Crane Delivers Shelter to National Parks

Bailey Construction uses a PALFINGER PK 150002H knuckleboom crane to install over 50 precast vaults and shelters throughout the western U.S.

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Don Bailey and his wife, Kathy, along with their sons and best friends, started Bailey Construction in Spokane, WA, doing predominantly precast and excavation work. As the business grew over the past 18 years, it came to be associated with CXT Concrete Buildings, which manufactures precast concrete restrooms and other products. There was an increasing need for individuals to install the self-contained toilet shelters along with the underlying vaults, particularly in the western United States.

Although his home and business are in the state of Washington, Bailey and crew find themselves on the road for several weeks at a time. Their jobs take them to many of the surrounding states, but the core of the current business is in the states of California and Nevada setting shelters in the national parks. Don and his crew live out of a camper traveling from campground to campground so that they can stay close to the work.

Until recently, Don had to subcontract the crane work or rent a crane to set the concrete pieces. Typically, this meant using a stiff boom crane, which came with a set of challenges. The first was the need for a second truck to carry the precast pieces, which have an average weight of about 42,000 lbs. The second was the additional setup time required for the stiff booms, which need to have counter weights and sheaves put into place.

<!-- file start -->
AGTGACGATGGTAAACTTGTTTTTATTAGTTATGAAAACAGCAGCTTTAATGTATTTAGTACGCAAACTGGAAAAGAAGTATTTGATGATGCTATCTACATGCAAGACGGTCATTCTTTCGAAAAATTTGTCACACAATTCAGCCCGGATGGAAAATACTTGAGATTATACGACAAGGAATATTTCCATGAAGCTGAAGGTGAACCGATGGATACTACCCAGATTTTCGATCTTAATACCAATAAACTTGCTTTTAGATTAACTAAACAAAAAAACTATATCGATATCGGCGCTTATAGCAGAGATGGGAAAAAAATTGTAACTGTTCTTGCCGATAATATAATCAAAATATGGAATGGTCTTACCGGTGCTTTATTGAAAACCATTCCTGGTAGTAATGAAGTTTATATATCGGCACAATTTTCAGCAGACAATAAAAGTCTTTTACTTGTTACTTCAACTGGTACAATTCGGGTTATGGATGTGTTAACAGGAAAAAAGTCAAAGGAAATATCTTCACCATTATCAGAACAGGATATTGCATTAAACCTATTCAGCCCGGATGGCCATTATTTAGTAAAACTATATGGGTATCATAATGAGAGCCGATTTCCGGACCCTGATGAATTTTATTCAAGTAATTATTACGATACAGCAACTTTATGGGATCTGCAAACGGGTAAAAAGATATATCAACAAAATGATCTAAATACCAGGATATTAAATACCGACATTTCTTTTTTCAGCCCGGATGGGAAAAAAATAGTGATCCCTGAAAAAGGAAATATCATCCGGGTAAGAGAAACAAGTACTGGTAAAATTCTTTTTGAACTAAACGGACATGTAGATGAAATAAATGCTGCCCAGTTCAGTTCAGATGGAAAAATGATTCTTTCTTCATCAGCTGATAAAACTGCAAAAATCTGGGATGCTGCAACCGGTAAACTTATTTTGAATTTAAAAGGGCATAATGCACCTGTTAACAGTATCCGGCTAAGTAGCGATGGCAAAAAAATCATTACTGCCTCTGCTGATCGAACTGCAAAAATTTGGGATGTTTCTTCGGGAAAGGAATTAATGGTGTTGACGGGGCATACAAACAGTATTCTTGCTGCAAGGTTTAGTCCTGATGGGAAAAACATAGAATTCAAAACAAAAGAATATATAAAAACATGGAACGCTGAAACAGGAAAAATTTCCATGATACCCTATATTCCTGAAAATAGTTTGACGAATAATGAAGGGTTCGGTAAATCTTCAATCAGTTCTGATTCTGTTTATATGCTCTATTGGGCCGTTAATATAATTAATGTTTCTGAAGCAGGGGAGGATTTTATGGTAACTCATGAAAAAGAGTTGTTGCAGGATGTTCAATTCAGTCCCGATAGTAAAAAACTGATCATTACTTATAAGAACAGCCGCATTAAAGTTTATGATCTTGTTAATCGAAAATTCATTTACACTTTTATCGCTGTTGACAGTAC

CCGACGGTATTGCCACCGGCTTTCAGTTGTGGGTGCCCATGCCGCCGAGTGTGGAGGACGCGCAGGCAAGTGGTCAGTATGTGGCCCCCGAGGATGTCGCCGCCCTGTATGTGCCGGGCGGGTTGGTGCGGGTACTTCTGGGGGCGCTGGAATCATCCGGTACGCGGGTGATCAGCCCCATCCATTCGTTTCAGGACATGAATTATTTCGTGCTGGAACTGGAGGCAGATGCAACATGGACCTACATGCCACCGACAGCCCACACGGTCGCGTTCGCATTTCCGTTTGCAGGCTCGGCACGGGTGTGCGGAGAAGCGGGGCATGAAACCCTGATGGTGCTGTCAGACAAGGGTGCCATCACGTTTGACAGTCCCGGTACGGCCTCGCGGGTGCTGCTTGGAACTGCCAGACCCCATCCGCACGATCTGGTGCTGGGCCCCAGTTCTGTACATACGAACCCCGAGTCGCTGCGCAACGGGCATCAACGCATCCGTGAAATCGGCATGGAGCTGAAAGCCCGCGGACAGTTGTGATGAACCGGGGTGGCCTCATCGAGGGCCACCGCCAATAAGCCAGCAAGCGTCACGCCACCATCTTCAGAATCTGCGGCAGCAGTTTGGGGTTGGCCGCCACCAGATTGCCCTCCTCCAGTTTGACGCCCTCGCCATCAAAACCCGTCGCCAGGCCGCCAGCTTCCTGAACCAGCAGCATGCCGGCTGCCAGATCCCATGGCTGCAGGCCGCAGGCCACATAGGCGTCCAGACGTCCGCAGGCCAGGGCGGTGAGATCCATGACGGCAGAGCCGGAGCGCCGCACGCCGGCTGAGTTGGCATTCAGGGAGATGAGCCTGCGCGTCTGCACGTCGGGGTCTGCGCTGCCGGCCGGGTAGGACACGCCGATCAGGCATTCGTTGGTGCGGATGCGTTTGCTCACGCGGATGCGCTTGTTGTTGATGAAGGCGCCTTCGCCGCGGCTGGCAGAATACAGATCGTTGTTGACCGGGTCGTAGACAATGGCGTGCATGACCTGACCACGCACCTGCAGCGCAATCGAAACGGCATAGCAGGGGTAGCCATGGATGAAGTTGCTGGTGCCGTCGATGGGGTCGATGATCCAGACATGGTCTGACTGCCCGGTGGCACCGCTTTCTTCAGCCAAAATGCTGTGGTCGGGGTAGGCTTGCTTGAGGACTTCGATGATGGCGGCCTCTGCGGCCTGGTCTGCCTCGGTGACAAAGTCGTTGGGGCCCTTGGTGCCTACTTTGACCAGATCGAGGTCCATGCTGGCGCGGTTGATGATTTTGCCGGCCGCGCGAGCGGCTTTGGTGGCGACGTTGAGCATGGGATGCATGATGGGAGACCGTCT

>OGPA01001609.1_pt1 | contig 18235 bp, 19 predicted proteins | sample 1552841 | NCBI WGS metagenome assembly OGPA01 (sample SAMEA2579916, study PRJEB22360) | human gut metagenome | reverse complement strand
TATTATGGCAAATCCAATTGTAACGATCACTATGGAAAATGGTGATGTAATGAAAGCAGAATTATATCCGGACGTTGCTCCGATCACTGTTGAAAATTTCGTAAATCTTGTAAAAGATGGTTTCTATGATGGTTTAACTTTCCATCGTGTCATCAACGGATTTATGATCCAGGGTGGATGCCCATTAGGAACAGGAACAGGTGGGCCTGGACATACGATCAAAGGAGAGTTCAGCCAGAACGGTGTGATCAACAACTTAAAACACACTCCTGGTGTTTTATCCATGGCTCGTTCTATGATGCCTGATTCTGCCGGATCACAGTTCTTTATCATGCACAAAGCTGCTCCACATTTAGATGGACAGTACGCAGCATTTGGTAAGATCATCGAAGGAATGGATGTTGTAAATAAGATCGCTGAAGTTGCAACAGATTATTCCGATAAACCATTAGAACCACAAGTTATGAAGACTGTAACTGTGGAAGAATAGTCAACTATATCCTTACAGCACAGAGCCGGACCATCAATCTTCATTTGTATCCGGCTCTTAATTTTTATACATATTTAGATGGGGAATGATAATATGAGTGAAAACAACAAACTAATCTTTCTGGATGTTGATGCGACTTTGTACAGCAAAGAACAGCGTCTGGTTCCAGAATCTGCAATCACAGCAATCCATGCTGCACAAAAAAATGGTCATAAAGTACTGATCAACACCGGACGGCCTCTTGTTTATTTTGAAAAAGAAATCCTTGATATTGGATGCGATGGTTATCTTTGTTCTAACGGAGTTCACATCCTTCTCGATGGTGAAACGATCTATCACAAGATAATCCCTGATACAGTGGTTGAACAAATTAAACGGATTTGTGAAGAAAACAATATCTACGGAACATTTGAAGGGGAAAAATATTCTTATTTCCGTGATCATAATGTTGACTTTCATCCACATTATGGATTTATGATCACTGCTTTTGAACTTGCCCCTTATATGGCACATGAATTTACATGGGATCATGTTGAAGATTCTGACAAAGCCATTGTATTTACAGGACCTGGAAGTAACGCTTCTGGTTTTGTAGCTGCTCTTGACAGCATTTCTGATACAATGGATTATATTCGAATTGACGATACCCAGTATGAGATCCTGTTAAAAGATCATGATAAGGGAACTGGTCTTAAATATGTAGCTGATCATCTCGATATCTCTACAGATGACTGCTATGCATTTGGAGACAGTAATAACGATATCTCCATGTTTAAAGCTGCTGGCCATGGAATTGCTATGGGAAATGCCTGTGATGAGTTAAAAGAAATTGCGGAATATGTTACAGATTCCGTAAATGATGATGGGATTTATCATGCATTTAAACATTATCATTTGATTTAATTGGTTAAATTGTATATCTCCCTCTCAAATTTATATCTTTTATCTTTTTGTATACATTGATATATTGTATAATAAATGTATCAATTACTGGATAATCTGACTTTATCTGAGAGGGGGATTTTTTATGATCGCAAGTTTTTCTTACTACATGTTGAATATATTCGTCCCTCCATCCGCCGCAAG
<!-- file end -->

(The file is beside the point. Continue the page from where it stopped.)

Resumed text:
Yet another hindrance varied based on the jobsite. A vast majority of the sites are located in wooded areas such as the 800,000 acres of Tahoe National Forest. With a multitude of trees, many of these locations lack space to adequately move equipment. The trees reach well over 200 feet tall in many cases. Don would have to determine if foliage needed to be cleared to allow room to set up the stiff boom, not to mention to ensure plenty of room for a second truck with the shelter and vault in tow.

Then, four years ago, a stiff boom crane Don had rented blew an outrigger. By this point, he was tired of relying on subcontractors or incurring the expense of renting cranes, so he began researching to find the right crane to suit his needs. He looked at all of the major manufacturers, but was most impressed by what PALFINGER had to offer. He contacted the company and a short time later a PK 85002 was brought to him for a demonstration. Impressed with the demonstration, Don ordered a PK 150002H knuckleboom crane.

Today, Don can't get over how fortunate he is to have the Large Crane Package. "There's no other crane out there that can do what this crane does," he asserts. "This truck can carry the load on its bed and the crane easily gets around all the trees. We don't have to wait for trees to be cleared or for a stiff boom to be set up."

He doesn't use a winch anymore either. "A lot of people are surprised that we don't need it, but once they watch the lift, they're impressed," he says.

Since purchasing the crane package, Don and his boys have set over 50 of the precast vaults and shelters, with a contract that will keep him busy for a long time.The PK 1500002H allows them to get into tight areas with the load, and then place 49,000 lbs. of concrete at a distance of about 20 to 40 feet.

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